Reality Or Mathematical Fiction

Greek geometrical astronomy is accurately characterized as showing a lack of concern with the physics of the problem of planetary motions and a preoccupation with the mathematics. Given the general acceptance of Aristotle's division between physics and mathematics, and the placement of astronomy within mathematics, it could scarcely have been otherwise.

Some historians and philosophers of science imagine that it was even more. They believe that the models of planetary motions constructed by Greek geometrical astronomers were intended as purely calculating devices having nothing to do with any underlying physical reality. It is easy to agree with this opinion. It is correspondingly difficult to believe in the reality of a universe composed of planets attached to epicycles, themselves rotating uniformly, and also carried about apparently irregularly by eccentric circles actually rotating uniformly around equant points located other than at their centers.

The idea of instrumentalism runs through the history of Greek geometrical astronomy. In the instrumentalist view of the relationship between theory and observation, known empirical data are suspended and the study then becomes one of pure geometry, not solving but still relevant to the astronomical problem. All that remains are simple mathematical fictions and pure conceptions, with no question of their being true or in conformity with the nature of things or even probable. For so-called instrumentalists, it is enough that a scientific theory yields predictions corresponding to observations. Theories are simply calculating devices.

Realists, on the other hand, insist that theories pass a further test: that they correspond to underlying reality. For realists, Greek geometrical astronomers were describing concrete bodies and movements that actually were accomplished. Realists believe that scientific theories are descriptions of reality. Dogmatic realists insist on the truth of a theory. Critical realists concede a theory's conjectural character without necessarily becoming instrumentalists.

A disappointed realist may appear to be a local instrumentalist with regard to a particular failed theory retaining instrumental value but is far from becoming a global instrumentalist.

As early as the sixth century a.d. , Simplicius raised the issue of whether the astronomers' combinations of uniform circular motions were real or merely fictions:

But just as the stops and retrograde motions of the planets are, appearances notwithstanding, not viewed as realities . . . so an explanation which conforms to the facts does not imply that the hypotheses are real and exist. By reasoning about the nature of the heavenly movements, astronomers were able to show that these movements are free from all irregularity, that they are uniform, circular, and always in the same direction. But they have been unable to establish in what sense, exactly, the consequences entailed by these arrangements are merely fictive and not real at all. So they are satisfied to assert that it is possible, by means of circular and uniform movements, always in the same direction, to save the apparent movements of the wandering stars. (Duhem, To Save the Phenomena, 23)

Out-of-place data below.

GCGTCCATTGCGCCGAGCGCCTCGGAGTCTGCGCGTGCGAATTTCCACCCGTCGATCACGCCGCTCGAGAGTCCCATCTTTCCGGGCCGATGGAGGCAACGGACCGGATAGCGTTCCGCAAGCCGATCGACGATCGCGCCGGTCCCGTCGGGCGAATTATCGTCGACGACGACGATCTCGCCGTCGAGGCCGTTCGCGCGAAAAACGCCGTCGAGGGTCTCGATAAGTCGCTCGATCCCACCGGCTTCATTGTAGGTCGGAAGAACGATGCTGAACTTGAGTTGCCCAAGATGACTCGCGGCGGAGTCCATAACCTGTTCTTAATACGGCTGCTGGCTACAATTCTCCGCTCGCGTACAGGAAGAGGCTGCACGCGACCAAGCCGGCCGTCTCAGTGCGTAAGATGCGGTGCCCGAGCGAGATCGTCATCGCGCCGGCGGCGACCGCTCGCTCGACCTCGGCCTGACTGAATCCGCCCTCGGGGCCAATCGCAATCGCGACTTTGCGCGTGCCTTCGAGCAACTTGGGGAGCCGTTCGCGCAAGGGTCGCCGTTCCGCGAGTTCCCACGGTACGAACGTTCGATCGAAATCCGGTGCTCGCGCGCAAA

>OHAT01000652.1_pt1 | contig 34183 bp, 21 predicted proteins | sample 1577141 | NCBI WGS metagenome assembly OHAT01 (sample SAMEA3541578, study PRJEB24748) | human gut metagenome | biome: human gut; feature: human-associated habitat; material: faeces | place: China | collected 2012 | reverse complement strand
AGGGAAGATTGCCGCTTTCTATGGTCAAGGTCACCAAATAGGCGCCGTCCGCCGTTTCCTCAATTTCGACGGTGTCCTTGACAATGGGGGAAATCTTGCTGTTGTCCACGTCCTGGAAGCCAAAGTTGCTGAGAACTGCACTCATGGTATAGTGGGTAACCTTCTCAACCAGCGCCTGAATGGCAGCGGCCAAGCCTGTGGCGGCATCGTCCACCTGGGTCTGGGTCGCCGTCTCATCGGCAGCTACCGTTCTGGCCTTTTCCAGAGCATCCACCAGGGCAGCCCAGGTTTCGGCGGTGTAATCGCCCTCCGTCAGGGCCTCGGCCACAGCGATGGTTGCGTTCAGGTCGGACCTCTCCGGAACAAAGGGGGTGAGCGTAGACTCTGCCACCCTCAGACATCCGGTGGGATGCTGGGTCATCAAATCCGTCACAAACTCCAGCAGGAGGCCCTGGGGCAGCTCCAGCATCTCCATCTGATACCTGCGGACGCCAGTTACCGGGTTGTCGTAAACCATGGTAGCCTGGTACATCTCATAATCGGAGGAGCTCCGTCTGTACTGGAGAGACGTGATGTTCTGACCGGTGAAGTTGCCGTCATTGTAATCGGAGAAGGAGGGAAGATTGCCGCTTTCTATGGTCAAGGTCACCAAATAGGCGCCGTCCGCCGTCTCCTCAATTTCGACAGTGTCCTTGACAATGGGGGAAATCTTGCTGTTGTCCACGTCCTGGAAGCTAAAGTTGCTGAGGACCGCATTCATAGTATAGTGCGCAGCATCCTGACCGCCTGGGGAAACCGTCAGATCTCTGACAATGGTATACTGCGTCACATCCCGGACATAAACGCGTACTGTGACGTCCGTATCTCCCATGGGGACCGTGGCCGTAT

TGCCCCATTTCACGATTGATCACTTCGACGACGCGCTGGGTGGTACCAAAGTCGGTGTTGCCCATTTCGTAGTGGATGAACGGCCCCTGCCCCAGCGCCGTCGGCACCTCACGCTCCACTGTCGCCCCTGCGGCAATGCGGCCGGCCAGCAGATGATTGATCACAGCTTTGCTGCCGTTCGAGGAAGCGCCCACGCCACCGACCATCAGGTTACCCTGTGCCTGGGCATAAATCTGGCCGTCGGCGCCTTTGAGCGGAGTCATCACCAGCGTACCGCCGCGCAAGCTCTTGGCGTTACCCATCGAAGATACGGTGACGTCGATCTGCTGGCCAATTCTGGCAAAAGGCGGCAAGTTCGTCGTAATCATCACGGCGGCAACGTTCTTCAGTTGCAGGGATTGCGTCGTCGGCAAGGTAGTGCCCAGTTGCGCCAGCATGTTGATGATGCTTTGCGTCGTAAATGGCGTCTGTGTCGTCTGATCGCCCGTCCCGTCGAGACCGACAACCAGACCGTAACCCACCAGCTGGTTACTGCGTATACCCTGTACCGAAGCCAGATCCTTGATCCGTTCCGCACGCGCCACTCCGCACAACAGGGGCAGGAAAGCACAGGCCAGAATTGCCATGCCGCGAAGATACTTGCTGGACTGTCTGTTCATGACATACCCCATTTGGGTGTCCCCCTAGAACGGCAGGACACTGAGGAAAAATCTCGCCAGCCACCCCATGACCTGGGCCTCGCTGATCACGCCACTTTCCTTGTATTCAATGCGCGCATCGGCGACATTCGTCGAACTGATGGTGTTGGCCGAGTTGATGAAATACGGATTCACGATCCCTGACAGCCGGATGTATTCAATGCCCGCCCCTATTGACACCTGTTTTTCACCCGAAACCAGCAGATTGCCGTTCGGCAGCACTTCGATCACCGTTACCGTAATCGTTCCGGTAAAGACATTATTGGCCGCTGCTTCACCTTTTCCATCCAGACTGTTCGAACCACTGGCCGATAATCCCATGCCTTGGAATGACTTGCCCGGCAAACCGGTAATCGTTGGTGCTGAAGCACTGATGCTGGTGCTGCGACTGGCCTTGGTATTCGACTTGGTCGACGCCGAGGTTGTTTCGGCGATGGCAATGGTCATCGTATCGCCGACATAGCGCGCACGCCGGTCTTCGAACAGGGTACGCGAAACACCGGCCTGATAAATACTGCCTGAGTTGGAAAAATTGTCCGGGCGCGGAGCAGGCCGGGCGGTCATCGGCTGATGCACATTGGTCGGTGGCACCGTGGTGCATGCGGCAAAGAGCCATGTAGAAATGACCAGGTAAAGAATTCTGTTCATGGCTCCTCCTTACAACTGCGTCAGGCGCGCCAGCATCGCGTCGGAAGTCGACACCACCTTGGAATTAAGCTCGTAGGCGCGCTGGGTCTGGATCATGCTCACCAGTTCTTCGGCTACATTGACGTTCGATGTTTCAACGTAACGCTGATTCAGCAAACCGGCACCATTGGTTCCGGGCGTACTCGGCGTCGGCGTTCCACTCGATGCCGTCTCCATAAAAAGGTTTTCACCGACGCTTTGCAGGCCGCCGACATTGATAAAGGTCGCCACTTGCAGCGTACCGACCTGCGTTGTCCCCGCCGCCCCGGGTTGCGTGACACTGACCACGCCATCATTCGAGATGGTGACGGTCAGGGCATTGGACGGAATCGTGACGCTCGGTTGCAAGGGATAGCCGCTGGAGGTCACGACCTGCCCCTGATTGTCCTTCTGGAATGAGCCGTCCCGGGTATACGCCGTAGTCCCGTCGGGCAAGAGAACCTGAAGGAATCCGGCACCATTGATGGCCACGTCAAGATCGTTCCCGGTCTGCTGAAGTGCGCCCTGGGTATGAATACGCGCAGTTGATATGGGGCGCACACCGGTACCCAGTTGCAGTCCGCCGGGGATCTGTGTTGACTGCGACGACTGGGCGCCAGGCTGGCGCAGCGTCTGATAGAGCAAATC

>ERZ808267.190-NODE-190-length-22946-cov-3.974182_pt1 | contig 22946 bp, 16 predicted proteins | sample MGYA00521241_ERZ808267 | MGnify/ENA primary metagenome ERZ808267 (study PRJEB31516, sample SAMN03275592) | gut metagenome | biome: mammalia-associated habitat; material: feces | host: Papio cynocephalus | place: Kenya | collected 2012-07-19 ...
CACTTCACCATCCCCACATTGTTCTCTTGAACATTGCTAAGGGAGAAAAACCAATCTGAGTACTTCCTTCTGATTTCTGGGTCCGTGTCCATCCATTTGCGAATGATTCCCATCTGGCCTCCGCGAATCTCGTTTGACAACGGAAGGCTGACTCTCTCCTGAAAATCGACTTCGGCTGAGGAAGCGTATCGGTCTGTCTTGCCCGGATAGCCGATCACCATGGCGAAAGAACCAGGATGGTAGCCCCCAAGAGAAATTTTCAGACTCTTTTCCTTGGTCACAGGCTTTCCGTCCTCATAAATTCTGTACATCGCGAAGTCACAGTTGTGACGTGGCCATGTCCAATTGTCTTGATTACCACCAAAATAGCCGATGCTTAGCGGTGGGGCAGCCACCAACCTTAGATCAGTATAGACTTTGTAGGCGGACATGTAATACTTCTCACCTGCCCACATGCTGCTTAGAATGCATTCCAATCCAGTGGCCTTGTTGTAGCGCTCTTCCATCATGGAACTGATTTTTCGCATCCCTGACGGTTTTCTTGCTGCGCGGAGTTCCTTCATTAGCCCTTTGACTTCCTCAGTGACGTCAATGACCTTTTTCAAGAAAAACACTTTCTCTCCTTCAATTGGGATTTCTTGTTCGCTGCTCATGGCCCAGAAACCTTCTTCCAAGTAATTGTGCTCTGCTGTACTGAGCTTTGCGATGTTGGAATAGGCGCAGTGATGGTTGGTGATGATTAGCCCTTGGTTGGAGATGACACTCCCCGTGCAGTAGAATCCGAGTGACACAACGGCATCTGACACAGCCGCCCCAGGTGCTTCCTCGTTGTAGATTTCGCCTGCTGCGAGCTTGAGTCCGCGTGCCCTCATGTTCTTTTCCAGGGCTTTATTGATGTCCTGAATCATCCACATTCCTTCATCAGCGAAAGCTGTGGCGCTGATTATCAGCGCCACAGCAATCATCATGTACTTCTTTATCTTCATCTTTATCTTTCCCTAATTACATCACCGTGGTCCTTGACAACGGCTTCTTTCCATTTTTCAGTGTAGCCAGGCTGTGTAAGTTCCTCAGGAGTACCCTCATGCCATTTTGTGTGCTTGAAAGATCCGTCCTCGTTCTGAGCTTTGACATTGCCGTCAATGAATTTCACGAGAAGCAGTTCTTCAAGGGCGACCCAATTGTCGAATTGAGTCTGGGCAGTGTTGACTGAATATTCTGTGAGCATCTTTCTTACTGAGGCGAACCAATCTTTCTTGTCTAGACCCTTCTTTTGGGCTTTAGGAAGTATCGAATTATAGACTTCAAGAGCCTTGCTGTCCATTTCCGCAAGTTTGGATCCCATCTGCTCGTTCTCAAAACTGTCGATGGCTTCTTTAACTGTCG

Simplicius was considering instances in which the apparent movements were saved. Even stronger candidates for the merely fictive are planetary models that overlooked or ignored known phenomena. Because Eudoxus did not take into account changing distances, some historians and philosophers of science have concluded that his planetary theory was merely a calculating device that had nothing to do with underlying physical realities. It was not true or in conformity with the nature of things or even probable; it was a mathematical fiction. Geometers used it to render celestial motions accessible to their calculations. Hence, Eudoxus was an instrumentalist. Supposedly, scientific theories for him were simply instruments, or calculating devices.

Other historians and philosophers of science argue that Greek geometrical astronomers were describing concrete bodies and movements that actually occurred. Eudoxus's mathematical construction was a theory about the physical world. It was intended to discover and explain the real, rather than the apparent, movements of celestial bodies. Observations functioned as evidential controls on theory; astronomers tried to make the theory fit the observations. Indeed, Eudoxus's system could have been less complex had it been intended merely as a computational device. Hence, Eudoxus was a realist.

Historians and philosophers of science debate whether ancient Greek geometrical astronomers were instrumentalists or realists. A third possibility is that Eudoxus was neither a realist nor an instrumentalist. His system for saving the phenomena was far more than a mere calculating device but less than reality, at least the empirical reality of realists. Eudoxus was infatuated with Plato's paradigm and intellectually imprisoned by it in Plato's cave. He was neither a realist nor an instrumentalist, but a paradigm prisoner.

A modern example of the power of a paradigm or themata is provided by Einstein. He wrote: "I do not by any means find the chief significance of the

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